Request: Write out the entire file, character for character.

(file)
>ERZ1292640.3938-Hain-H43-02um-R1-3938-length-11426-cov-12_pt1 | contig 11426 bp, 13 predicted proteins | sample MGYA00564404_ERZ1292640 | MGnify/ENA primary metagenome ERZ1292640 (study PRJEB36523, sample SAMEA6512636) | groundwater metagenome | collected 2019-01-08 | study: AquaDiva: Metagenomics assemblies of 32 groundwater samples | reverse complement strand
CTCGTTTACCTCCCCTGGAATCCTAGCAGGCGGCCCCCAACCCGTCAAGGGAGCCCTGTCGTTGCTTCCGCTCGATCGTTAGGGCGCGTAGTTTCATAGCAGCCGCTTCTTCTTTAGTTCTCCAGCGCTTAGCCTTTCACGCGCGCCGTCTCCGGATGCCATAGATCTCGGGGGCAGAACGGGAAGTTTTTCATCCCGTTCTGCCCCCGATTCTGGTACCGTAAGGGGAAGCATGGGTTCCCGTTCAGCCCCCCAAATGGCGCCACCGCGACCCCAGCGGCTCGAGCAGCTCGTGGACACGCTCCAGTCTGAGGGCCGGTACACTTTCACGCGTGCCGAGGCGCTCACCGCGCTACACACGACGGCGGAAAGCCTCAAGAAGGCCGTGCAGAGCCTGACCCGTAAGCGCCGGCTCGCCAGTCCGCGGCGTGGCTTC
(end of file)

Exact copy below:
>ERZ1292640.3938-Hain-H43-02um-R1-3938-length-11426-cov-12_pt1 | contig 11426 bp, 13 predicted proteins | sample MGYA00564404_ERZ1292640 | MGnify/ENA primary metagenome ERZ1292640 (study PRJEB36523, sample SAMEA6512636) | groundwater metagenome | collected 2019-01-08 | study: AquaDiva: Metagenomics assemblies of 32 groundwater samples | reverse complement strand
CTCGTTTACCTCCCCTGGAATCCTAGCAGGCGGCCCCCAACCCGTCAAGGGAGCCCTGTCGTTGCTTCCGCTCGATCGTTAGGGCGCGTAGTTTCATAGCAGCCGCTTCTTCTTTAGTTCTCCAGCGCTTAGCCTTTCACGCGCGCCGTCTCCGGATGCCATAGATCTCGGGGGCAGAACGGGAAGTTTTTCATCCCGTTCTGCCCCCGATTCTGGTACCGTAAGGGGAAGCATGGGTTCCCGTTCAGCCCCCCAAATGGCGCCACCGCGACCCCAGCGGCTCGAGCAGCTCGTGGACACGCTCCAGTCTGAGGGCCGGTACACTTTCACGCGTGCCGAGGCGCTCACCGCGCTACACACGACGGCGGAAAGCCTCAAGAAGGCCGTGCAGAGCCTGACCCGTAAGCGCCGGCTCGCCAGTCCGCGGCGTGGCTTC